Sunday, 19 October 2014

Youth run wild: "Palo Alto"

Of Clan Coppola, you will of course already be aware of Don Francis and Cousin Cage and the prodigal Sofia, she of the wispy, floating tendencies; now let me introduce you to Francis's granddaughter Gia, a writer-director whose quietly impressive debut Palo Alto, adapted from James Franco's fiction collection Palo Alto Stories, preserves some of the harder edges Aunt Sofia has been prone to skirting around. Its heroine Alice (Emma Roberts) is a non-tanned, non-blonde sensitive soul, somewhat alienated from her Valley Girl contemporaries, who's reached the age where options, good and bad, have started to present themselves. The opposite sex, for one - and while her football coach (Franco himself) appears to have cast her in the role of jailbait-babysitter fantasy material, Alice has her eye on talented yet troubled Teddy (Jack Kilmer, son of Val), busy working through his own issues.

Alice is notionally the centre, yet Coppola keeps shifting her focus onto supporting characters; in so doing, she shows us enough of this bland, sunkissed suburbia to make us understand why these kids are wont to run into the shadows and rebel. There's a sociological urge at play here. Franco, who likely fancies himself a latter-day Henry James (and doubtless just fancies himself), does have an ear for how these kids talk, and an eye for the blunt ways in which they approach one another: he and Coppola have created a juicy tragicomic role for Nat Wolff as Fred, a young man incapable of exiting a scene without having first done something crude, whether petulantly kicking away a basketball after an oncourt altercation or scrawling cocks in a children's book. These brats have been schooled to believe that being shitty to one another is the best form of communication; pitifully low on self-esteem, they reject others as they are themselves rejected, and use sex as a way of obtaining the attention and affection denied to them by their folks. As in Maps to the Stars, parents and children are shown to lead separate lives: Fred's dad (a nicely etched cameo by Chris Messina) is - much like Franco's letchy coach - really nothing more than a big kid, using dope as a somewhat desperate means of clinging onto his youth. 

Coppola is gentle, even remorseful, in the manner in which she frames these foibles and transgressions: Fred's lengthy description of a gang-bang could be straight out of Larry Clark, but it's unclear whether this event actually happened or is merely the outpouring of a porn-addled teenager's mind. Something of Sofia's gift for fantasy and ambiguity is clearly in Gia's DNA, too, but here it results in a film that's often more disconcerting than elusive or evasive: she knows when to show and tell it like these kids do, but she's also always aware of when to hold back a little, the better to preserve the innocence that sits at the writing's core. This empathy is surprisingly touching, and bodes well for the filmmaker's future projects: adolescence is once again here presented as a perilous tightrope, but Coppola takes every one of her characters by the hand, and leads them from innocence to experience with considerable assurance.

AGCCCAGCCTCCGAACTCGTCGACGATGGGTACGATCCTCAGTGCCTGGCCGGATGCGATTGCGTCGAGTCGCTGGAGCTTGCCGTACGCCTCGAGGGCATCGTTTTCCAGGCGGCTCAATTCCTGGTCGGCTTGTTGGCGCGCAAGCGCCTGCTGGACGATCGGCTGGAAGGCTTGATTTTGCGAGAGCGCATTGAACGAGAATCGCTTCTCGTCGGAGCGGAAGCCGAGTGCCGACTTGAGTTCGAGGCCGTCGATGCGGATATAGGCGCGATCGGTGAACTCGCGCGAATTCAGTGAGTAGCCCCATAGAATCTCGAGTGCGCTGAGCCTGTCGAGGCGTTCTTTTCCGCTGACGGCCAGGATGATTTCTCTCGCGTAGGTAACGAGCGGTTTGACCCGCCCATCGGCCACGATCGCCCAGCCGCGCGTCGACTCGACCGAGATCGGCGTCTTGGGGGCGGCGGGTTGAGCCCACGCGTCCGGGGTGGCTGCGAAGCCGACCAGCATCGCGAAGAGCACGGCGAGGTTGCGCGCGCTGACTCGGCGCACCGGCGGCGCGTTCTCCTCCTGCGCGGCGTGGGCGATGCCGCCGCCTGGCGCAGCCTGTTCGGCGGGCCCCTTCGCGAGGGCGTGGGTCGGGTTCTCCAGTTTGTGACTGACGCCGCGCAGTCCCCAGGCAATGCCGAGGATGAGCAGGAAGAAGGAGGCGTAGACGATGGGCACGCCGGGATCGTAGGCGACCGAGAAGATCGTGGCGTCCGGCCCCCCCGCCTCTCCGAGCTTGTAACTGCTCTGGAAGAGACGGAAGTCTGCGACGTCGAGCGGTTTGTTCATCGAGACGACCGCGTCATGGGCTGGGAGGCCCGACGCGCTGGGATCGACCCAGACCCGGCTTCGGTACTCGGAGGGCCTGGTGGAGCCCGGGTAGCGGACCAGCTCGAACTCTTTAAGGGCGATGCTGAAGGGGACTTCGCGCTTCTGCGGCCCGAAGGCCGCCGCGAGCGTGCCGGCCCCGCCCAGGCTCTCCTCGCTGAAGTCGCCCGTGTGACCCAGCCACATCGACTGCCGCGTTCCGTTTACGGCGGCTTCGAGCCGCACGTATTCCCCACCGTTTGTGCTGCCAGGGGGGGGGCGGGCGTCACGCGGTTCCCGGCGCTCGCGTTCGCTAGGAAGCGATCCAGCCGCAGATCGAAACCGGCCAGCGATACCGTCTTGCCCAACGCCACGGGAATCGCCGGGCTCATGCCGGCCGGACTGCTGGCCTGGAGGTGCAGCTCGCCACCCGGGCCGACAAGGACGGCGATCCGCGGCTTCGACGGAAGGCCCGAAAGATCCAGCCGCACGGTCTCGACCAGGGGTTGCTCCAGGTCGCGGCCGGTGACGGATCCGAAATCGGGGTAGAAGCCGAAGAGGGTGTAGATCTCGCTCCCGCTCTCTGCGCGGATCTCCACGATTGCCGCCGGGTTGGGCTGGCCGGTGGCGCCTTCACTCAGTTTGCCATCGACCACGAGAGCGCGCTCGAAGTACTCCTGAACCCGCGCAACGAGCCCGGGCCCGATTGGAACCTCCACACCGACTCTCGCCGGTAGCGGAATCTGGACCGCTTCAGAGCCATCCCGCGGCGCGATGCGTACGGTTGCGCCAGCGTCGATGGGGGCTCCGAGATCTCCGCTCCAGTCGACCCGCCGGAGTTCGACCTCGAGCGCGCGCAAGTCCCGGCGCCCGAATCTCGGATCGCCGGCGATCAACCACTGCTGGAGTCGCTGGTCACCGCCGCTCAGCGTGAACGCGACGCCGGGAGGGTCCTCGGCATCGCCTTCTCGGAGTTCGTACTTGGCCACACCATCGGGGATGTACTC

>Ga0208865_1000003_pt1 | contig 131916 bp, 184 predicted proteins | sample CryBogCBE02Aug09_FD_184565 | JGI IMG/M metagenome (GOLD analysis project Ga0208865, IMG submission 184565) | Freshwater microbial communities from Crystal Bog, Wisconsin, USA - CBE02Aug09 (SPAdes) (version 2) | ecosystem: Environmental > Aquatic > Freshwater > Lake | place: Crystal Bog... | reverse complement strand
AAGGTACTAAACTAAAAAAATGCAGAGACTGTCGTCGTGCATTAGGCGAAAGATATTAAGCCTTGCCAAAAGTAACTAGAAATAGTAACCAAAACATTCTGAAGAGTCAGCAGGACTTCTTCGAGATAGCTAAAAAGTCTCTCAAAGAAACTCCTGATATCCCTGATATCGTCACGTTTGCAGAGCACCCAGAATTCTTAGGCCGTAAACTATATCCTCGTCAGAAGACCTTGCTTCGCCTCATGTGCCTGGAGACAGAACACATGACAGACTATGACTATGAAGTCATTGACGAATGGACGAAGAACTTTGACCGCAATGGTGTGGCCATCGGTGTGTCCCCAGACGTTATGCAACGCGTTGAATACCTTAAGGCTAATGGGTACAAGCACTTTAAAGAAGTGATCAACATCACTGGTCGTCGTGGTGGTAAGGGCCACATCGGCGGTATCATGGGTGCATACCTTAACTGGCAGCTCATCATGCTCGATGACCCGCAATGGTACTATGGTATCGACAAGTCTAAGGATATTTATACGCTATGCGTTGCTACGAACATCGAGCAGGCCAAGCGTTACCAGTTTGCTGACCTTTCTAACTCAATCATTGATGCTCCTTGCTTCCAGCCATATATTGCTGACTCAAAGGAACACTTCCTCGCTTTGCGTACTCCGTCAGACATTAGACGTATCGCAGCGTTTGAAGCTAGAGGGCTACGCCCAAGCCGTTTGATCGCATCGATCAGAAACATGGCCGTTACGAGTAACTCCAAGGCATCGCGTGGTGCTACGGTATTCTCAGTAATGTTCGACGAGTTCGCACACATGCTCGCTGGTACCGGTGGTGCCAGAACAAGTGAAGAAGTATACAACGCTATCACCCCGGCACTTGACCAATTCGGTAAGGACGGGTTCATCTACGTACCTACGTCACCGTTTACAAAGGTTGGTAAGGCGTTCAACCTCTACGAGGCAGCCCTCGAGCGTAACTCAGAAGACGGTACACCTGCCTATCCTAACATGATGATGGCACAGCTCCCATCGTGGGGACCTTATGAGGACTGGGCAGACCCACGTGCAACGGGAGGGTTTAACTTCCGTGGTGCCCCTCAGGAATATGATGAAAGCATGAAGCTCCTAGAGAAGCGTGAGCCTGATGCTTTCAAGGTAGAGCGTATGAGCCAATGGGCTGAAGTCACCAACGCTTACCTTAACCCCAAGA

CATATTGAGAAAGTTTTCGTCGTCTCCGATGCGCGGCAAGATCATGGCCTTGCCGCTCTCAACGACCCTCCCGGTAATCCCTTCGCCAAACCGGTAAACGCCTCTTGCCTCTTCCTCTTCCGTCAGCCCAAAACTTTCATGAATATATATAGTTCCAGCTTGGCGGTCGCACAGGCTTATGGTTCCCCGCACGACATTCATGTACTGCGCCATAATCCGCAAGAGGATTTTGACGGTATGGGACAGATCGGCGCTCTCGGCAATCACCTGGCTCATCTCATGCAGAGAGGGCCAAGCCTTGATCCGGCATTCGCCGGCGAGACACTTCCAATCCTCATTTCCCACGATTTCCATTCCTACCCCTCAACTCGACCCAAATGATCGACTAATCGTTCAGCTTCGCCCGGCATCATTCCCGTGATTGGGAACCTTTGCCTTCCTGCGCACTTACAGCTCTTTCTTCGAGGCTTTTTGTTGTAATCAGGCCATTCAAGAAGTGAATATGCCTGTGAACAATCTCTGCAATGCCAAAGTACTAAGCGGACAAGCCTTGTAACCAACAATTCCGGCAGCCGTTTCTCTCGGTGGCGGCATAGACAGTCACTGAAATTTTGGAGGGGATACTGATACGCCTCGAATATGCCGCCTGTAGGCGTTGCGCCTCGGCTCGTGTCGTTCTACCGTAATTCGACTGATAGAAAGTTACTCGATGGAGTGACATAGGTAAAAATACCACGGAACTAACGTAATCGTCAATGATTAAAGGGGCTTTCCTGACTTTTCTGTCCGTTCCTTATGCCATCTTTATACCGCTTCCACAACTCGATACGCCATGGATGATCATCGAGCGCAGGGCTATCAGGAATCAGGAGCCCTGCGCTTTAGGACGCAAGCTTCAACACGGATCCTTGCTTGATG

Palo Alto is now showing in selected cinemas.

Friday, 17 October 2014

For what it's worth...

Top Ten Films at the UK Box Office   
for the weekend of October 10-12, 2014: 
1 (1) Gone Girl (18) **
2 (new) The Maze Runner (12A)
3 (new) Annabelle (15) **
4 (new) One Direction: Where We Are - The Concert Film (U)
5 (2) Dracula Untold (15) **
6 (3) The Equalizer (15)
7 (4) The Boxtrolls (PG) ***
8 (5) What We Did On Our Holiday (12A)
9 (new) The Rewrite (12A)
10 (7) Dolphin Tale 2 (U) **  


My top five:   
1. Le Jour se lève
2. Withnail & I
3. Björk: Biophilia Live
4. Palo Alto
5. Still the Enemy Within

Top Ten DVD rentals:  
1 (1) The Lego Movie (U) ****
2 (3) Captain America: The Winter Soldier (12) ***
3 (2) The Amazing Spider-Man 2 (12)
4 (4) The Grand Budapest Hotel (15) **
5 (7) The Book Thief (12) **
6 (8) The Wind Rises (PG) **** 
7 (9) Rio 2 (U) **
8 (6) Pompeii (12)
9 (10) Postman Pat: The Movie (U) **
10 (re) Sabotage (15)  

My top five:  
1. Two Days, One Night
2. 20,000 Days on Earth
3. Moebius
4. The Dirties
5. Omar

Top five films on terrestrial TV this week:   
1. Guys and Dolls [above] (Saturday, BBC2, 2.15pm)
2. Robin Hood: Prince of Thieves (Sunday, five, 9pm)
3. Fast & Furious 5 (Saturday, C4, 9pm)
4. The Lost World: Jurassic Park (Saturday, ITV1, 3.35pm)
5. Cast Away (Sunday, BBC2, 10pm)

"Northern Soul" (The Guardian 17/10/14)

Northern Soul ***
Dir: Elaine Constantine. With: Steve Coogan, Antonia Thomas, Elliot James Langridge. 102 mins. Cert: 15

That site-specific 70s youthquake that saw disaffected Lancastrian teenagers spinning to underheralded American floorfillers has been dramatised once before, in 2010’s likable low-budgeter SoulBoy. Photographer-turned-director Elaine Constantine here offers a more expansive, detailed study: she spies how this scene didn’t just shelter misfits like her protagonist John (the smartly cast Elliot James Langridge, resembling an unstable Richard Beckinsale), but expanded the horizons of anybody feeling oppressed by lingering patrician values. The search for tunes less twee than Melanie’s ever-present “Brand New Key” transforms them all into dreamers and voyagers; each cut around this dour Wilson-era landscape only allows us to feel America’s pull all the more. Those deathlessly crafted songs retain greater momentum than John’s somewhat anecdotal trudge from innocence to experience, but every other scene happens across a Northern treasure (Coogan, Thomson, Tomlinson, Stansfield) and looks, feels and – crucially – sounds true to its sweaty-hazy, slightly cramped corner of history. 

Northern Soul opens in selected cinemas from today, ahead of its DVD release this Monday.

"Teenage Mutant Ninja Turtles" (The Guardian 17/10/14)

Teenage Mutant Ninja Turtles **
Dir: Jonathan Liebesman. With: Megan Fox, Will Arnett, William Fichtner. 101 mins. Cert: 12A